Severe Thunderstorms and Hail in Victoria

Temperatures near the tops of thunderstorm clouds are very cold, dropping to around -50 to -60 degrees Celsius even during the summer months. Hailstones form in this very cold environment when super-cooled water droplets freeze onto ice crystals, then grow in size as they are held aloft by powerful updrafts of air within the storm. The hail falls to the ground when it moves outside the storm's updraft, or grows to a size that cannot be supported by the storm's updraft.

Large hail example from Lilydale storm Smashed car windscreen

Left: A sample hailstone that fell during severe thunderstorms in Lilydale December 2003.    Right: Hail damage to the windscreen of a car after the Lilydale storm. Hail up to the size of softballs (11cm) was also reported. (Photographs courtesy of David Simpson)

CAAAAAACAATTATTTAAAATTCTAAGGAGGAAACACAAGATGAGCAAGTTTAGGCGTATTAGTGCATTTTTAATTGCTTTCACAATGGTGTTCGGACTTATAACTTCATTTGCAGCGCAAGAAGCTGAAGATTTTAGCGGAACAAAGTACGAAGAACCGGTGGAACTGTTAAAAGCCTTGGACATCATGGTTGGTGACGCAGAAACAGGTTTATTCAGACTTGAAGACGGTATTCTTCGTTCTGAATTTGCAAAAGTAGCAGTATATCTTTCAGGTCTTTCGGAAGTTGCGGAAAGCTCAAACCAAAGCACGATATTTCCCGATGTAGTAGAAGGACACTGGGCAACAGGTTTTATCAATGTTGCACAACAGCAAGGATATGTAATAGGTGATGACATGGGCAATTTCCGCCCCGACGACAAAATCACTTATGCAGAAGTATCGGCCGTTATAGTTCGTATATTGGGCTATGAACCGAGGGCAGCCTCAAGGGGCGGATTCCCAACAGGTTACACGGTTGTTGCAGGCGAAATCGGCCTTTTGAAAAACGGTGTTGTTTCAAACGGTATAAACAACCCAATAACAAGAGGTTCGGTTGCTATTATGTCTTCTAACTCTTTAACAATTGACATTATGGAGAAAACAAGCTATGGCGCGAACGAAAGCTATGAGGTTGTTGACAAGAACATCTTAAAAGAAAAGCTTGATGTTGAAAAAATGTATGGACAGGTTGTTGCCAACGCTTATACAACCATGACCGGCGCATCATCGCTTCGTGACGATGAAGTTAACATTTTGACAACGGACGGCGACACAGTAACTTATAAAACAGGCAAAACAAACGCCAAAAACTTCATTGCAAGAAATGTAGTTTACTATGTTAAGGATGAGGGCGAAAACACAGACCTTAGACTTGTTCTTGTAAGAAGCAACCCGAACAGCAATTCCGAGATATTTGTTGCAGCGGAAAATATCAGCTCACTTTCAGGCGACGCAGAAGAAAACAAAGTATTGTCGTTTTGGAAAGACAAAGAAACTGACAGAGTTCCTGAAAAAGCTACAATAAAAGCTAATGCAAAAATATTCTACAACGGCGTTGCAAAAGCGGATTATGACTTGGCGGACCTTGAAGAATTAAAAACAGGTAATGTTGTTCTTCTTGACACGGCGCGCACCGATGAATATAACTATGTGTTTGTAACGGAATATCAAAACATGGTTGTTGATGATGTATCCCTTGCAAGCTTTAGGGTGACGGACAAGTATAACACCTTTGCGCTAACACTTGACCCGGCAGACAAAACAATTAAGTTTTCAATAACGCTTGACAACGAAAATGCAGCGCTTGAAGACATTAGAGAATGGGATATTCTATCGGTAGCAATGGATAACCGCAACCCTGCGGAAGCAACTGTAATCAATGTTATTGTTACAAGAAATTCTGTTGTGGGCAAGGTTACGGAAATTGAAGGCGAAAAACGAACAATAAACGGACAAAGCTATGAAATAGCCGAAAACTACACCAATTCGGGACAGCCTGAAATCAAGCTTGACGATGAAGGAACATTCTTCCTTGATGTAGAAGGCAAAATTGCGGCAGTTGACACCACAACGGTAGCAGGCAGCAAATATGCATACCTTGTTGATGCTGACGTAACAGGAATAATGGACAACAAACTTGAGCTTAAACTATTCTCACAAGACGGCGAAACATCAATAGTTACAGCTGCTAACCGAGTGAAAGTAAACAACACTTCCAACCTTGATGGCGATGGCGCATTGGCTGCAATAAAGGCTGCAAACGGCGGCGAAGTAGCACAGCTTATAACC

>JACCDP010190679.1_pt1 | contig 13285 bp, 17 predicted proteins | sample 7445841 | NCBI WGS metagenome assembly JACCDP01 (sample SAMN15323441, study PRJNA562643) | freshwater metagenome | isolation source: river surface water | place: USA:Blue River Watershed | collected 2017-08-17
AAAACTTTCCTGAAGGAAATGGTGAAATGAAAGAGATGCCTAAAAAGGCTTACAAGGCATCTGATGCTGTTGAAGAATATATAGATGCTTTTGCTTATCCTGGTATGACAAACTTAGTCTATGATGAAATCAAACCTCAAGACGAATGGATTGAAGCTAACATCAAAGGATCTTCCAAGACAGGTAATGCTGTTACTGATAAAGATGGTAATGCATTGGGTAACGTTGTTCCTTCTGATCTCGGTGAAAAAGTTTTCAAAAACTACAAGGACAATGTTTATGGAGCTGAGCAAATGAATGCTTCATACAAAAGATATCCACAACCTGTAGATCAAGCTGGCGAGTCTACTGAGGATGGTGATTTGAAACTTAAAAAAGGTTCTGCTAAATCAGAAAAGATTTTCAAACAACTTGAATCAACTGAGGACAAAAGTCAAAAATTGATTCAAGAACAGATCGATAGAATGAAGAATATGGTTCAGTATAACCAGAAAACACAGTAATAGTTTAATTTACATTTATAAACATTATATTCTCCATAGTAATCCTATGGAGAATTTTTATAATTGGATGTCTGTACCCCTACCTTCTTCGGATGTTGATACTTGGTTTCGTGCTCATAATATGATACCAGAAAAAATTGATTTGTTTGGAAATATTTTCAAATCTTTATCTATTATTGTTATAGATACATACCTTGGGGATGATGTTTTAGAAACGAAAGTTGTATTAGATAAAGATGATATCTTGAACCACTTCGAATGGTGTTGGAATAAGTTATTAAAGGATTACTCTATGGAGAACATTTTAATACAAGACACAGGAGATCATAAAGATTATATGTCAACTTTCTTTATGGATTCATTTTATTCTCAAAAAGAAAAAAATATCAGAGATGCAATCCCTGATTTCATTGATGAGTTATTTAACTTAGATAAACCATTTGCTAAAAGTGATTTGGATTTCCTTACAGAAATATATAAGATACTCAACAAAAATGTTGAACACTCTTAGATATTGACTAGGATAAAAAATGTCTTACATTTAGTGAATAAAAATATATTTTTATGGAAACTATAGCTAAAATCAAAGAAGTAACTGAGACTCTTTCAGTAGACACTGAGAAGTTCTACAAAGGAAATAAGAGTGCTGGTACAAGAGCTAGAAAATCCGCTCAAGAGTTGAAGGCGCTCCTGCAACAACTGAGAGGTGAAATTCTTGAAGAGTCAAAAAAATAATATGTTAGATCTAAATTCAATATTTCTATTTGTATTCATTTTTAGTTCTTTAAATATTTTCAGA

Large hail (defined as 2cm or more in diameter) in Victoria averages about 20 reports each year. Large hail can occur in any month, but is particularly common from October to March, and reaches maximum frequency in January. During winter months hail is commonly small in size (less than 2cm).

The most damaging hailstorm to date in Australian history occurred in Sydney, NSW on the evening of 14 April 1999. This violent storm produced hailstones with measured diameters at 9cm, although larger hail would certainly have fallen in the more severely-damaged areas.

Recent examples of hailstorms in Victoria include:

  • 02 Dec 2003: In the Eastern suburbs of Melbourne, mainly Lilydale and Doncaster, golf ball sized hail was reported and flash flooding occurred. The SES were called to 100 jobs in the area. One report of hail near softball size was received from Lilydale.
  • 05 Oct 2003: St James (Northern Country) Tennis ball sized hail and hail 7cm in diameter reported. Trees were uprooted, and fences, silos and haystacks damaged. Severe crop damage occurred over 2000ha while 6500ha of crop area suffered some damage.
  • 23 Dec 2001:  A severe thunderstorm in the Bairnsdale/Lakes Entrance area produced 3 to 4cm hail, heavy rain and strong winds. Trees, plants, crops and buildings were damaged. The SES attended to about 30 calls for assistance.